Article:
The time came when Moses and other organizers felt that it would be good to involve the rest of the nation in the struggle for freedom in Mississippi. The Movement would not be able to progress without national recognition and support. Ideas passed through the community for a while, and eventually the organizations agreed that involving northern students in the movement would be the most effective way. The idea for this type of a project spread throughout the north, spurred on by growing concern over the national news stories of violence in Mississippi. Moses traveled throughout the state, discussing the possible ways in which they could approach the project. There was some opposition to the idea from people who believed that the only way to freedom was for Black people to attain it themselves. This idea eventually gave way, however, to a demand for exposure. There was a general consensus that by opening up the state to outside forces, the state's politically isolating forces would be abolished and destructed. At first, Moses was conflicted about the prospect of the project, but he decided in the end that the ultimate goal justified the means. He continued to hold true to his beliefs that the unifying force and organization of the Movement should come from the Black people of Mississippi.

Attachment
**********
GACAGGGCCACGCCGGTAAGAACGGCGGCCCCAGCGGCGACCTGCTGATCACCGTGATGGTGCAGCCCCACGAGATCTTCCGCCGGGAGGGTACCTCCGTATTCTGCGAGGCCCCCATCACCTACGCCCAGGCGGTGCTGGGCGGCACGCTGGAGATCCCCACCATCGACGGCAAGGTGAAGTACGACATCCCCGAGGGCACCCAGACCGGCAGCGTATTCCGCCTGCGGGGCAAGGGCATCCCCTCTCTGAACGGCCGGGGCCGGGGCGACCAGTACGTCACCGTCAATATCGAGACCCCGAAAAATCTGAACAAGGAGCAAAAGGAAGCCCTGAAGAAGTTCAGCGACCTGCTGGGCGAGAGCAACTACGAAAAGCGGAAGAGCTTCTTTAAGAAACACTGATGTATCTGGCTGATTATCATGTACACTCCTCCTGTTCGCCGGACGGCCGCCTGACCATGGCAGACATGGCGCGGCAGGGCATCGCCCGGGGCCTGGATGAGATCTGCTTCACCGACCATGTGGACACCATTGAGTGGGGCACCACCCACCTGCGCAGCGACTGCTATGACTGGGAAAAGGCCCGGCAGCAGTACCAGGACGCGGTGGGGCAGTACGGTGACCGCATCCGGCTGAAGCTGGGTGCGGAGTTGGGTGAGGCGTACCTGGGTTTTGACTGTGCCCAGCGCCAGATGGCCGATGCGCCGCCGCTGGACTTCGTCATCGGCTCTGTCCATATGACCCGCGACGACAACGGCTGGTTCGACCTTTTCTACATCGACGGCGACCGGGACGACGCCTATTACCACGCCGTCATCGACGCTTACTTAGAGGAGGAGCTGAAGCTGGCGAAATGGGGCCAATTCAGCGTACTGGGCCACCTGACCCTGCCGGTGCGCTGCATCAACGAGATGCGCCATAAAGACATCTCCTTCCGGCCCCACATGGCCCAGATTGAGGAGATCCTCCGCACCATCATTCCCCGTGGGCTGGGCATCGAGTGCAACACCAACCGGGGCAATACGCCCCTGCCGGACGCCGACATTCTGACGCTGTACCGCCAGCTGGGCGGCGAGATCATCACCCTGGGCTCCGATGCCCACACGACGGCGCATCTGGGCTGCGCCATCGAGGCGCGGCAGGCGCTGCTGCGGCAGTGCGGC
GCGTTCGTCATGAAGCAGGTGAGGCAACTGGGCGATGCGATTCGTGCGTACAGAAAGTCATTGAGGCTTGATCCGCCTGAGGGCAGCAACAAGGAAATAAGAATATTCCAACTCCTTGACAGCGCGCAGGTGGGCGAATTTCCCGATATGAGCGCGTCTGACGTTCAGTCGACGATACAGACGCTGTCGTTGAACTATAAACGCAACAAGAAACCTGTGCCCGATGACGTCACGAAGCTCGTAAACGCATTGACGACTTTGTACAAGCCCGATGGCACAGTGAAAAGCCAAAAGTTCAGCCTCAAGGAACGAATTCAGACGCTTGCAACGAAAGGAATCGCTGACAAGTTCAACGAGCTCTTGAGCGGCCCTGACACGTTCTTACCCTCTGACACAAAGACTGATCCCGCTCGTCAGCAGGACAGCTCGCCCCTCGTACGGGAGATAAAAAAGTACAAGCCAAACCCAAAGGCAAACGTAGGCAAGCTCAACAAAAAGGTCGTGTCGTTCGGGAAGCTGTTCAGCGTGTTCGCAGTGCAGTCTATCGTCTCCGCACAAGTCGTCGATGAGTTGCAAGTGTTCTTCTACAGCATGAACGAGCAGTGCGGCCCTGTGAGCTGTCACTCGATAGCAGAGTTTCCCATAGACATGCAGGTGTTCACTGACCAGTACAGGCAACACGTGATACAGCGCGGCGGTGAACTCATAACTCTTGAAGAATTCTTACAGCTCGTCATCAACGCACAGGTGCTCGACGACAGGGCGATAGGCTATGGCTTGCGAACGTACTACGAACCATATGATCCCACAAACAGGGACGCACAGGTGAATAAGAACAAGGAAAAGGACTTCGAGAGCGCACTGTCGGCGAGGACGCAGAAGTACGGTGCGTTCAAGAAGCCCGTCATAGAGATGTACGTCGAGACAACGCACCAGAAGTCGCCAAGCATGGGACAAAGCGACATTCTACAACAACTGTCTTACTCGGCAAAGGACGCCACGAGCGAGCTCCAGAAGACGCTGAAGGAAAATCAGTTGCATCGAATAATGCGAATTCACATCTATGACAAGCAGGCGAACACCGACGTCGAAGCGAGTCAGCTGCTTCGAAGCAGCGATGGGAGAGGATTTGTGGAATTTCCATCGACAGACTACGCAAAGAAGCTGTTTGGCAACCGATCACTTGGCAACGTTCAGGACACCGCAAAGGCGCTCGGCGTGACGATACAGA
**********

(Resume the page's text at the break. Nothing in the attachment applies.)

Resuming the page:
The planning and organization of the Freedom Summer Project of 1964 immediately got underway. Close to a thousand students from northern universities and colleges were recruited as volunteers to come to Mississippi for a summer and worked with voter registration organizations. The students stayed in hostiles and with Black families while in Mississippi and quickly became the subjects of great persecution and hatred. The volunteers were generally sons and daughters of wealthy, influential white northerners hoping to do some good in the world. Their idealistic views of life were put to some very harsh realities once they arrived. While the students were greatly effected by their time in the South, they also dramatically effected the progress of the Movement, allowing the voter registration process to multiply significantly. Their work over the summer produced precisely the intended effect, it produced a whole generation of Americans dedicated to the political and economic freedom of Blacks in the South.